A central reason that this is my core memory, is in its local leadership, especially of Bosco and the culture he has forged.  Bosco manages 1morechild’s day to day, month on month and year on year operations, and partners with Harry and Hen on its long term strategy and goals. As a social worker by both training and mindset, he is the perfect leader, ‘uncle’ to the children and effective administrator of the logistics of housing, feeding and education of so many young people.  All of these young people have aspirational ambitions, but all also couple these with evident poverty and challenges to opportunity, and many with further complex needs and psychological barriers to face and overcome. Bosco welcomed our family, shared the opportunities and challenges of his work with equal weight, and left us with a sense of humility and confidence that the most basic mission in creating a safe, caring community and space for vulnerable children, is being achieved and is in great hands. He, the team, and the children were most grateful for the two suitcase of clothes, kit and parts that so many Ride25 pioneers had gifted and that we were able to transport.

A mini aside here ……  we had also brought 10 laptops, cameras and microphones to leave (🙏 John Readman), but during an ‘interesting’ 90 minute ‘interview’ and discussion with Customs Officers at the airport the day before, five, together with $250, were impounded.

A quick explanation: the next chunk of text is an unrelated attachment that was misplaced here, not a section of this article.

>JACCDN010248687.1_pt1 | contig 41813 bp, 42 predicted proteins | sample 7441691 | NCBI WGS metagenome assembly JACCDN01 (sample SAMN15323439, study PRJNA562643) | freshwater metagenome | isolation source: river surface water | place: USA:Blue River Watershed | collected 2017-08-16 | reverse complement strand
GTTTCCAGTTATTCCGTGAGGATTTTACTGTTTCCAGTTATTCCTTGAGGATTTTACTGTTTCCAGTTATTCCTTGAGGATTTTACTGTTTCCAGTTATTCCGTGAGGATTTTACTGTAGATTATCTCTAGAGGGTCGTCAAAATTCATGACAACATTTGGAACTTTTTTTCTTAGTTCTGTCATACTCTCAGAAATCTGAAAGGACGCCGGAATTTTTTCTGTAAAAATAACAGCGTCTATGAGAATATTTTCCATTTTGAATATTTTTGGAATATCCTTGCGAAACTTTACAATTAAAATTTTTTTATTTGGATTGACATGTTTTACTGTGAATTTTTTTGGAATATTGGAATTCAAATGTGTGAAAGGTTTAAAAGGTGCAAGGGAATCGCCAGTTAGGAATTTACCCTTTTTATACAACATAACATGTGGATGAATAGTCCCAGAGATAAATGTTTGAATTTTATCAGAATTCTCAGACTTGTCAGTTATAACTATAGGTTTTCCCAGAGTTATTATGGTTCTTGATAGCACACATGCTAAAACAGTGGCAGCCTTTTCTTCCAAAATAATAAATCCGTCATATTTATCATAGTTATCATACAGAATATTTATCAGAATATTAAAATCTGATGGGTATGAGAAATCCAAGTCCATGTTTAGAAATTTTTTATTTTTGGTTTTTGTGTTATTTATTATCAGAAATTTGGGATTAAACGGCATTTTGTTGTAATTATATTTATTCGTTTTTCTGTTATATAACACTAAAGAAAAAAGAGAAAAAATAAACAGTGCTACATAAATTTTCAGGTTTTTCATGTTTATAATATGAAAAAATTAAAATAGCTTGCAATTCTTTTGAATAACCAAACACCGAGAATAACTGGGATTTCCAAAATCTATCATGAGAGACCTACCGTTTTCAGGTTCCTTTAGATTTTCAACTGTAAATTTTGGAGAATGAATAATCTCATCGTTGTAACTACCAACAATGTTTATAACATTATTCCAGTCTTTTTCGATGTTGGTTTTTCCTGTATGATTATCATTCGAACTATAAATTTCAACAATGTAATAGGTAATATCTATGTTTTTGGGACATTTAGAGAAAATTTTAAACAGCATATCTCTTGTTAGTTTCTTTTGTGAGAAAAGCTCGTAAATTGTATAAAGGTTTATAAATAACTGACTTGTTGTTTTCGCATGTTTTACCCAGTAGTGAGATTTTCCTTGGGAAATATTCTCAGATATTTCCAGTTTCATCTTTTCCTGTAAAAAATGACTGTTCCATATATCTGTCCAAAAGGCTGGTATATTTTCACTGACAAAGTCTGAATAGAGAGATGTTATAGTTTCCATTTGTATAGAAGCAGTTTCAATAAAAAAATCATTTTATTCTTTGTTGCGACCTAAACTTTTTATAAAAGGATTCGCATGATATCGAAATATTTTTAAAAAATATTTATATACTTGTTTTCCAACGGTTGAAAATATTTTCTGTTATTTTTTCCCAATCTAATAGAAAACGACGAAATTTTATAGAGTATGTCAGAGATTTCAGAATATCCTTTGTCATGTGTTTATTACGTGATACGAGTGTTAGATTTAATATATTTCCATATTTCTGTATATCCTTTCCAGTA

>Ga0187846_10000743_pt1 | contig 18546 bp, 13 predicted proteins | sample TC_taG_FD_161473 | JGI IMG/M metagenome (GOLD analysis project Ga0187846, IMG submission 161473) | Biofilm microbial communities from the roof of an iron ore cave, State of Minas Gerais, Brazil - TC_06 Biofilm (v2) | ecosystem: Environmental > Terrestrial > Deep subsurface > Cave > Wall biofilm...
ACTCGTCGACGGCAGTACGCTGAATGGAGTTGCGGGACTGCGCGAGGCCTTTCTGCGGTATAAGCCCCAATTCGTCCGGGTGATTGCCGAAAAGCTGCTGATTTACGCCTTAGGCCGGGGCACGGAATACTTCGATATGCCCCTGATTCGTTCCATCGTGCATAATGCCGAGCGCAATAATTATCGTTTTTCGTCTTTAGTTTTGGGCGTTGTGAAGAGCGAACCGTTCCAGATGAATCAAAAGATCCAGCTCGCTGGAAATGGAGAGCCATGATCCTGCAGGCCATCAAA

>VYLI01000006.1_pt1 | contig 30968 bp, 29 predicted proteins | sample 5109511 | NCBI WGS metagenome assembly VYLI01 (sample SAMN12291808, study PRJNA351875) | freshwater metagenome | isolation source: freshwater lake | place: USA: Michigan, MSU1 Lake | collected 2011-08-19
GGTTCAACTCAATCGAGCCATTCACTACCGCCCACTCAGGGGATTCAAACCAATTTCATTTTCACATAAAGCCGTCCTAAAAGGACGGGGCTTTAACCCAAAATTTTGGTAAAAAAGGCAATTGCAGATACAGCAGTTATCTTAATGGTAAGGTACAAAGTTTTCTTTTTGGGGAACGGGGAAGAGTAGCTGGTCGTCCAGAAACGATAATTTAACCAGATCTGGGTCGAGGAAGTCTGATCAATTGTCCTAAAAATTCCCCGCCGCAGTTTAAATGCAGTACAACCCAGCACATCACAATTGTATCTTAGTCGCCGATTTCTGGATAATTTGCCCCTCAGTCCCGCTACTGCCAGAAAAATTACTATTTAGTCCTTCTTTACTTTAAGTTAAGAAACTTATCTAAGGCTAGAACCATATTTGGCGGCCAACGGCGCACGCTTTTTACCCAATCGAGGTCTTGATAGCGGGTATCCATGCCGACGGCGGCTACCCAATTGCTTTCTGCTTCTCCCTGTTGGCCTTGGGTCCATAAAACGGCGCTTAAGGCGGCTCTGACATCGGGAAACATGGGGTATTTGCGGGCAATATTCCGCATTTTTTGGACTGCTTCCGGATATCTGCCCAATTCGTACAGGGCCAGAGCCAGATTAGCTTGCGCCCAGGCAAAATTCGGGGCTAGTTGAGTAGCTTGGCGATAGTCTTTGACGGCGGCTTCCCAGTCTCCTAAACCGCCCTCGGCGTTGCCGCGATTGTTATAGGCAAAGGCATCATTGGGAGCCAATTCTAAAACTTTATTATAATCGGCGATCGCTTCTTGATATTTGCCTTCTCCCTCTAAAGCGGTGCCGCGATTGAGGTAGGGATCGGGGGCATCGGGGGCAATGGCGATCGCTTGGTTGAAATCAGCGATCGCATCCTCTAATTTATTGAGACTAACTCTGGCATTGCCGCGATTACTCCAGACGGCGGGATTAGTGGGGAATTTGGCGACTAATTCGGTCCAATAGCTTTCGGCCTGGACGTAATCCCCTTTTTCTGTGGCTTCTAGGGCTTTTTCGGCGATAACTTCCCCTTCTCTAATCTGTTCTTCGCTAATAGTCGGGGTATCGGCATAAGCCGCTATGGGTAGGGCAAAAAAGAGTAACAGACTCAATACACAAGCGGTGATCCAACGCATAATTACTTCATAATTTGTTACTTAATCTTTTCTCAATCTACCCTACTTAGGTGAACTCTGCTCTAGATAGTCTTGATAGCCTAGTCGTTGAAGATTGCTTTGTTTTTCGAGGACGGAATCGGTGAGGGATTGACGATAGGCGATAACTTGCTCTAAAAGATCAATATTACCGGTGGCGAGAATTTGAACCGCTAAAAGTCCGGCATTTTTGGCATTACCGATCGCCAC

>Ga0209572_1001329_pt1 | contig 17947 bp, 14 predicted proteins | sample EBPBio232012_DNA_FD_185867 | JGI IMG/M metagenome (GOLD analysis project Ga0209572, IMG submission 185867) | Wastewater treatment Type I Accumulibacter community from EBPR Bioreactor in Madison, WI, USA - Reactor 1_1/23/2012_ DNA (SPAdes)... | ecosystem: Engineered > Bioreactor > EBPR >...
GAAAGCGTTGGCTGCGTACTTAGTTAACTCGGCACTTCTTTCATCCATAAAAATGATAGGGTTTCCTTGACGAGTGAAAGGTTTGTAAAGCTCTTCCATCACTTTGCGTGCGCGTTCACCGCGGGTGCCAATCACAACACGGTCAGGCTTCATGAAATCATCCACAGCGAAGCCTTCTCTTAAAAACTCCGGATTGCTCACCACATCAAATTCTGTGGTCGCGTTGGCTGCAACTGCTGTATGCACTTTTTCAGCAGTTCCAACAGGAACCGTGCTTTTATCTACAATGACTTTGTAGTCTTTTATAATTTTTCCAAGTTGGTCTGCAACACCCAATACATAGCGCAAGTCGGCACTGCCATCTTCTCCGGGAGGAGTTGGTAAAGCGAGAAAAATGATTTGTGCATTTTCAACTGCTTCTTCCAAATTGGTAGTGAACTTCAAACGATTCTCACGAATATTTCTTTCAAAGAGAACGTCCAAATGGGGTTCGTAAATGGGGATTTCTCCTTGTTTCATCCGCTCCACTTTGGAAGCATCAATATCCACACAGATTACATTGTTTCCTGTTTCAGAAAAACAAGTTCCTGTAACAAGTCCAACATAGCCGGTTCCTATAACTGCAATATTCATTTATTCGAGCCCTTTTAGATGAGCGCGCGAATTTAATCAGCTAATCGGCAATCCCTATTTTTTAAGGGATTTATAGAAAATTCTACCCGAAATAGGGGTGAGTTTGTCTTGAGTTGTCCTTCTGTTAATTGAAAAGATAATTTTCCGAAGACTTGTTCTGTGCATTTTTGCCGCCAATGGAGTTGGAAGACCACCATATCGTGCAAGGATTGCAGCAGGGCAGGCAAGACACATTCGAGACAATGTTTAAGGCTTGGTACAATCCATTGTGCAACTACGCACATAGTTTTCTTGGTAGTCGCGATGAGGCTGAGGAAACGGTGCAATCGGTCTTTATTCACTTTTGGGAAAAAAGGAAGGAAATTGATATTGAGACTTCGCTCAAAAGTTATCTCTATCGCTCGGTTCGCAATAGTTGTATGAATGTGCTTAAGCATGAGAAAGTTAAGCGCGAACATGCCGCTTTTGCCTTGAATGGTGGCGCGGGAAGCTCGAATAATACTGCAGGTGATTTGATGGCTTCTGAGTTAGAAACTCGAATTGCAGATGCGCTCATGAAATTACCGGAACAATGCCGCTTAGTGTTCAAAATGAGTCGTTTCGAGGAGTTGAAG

The second lasting memory that quickly formed, was of how busy the children were.  How engaged in different and varied activities they each were.  1morechild’s community is spread over six or so houses, each home to a few dozen children, spread over a square mile or so of the suburb.  We were there during school holidays and the children were all engaged in activities from chess to study, from playing football to hair braiding, from cooking to cleaning, and – yes! – from bike maintenance (a mechanic was there that day (a former professional cyclist and ‘mate’ of Mark Cavendish!)) to club cycling.  The energy of such activities, the sense of purpose, dovetailed into the sense of security and caring perfectly.  I previously shared via the WhatsApp group a couple of conversations with one of the cycle club boys and with the mechanic.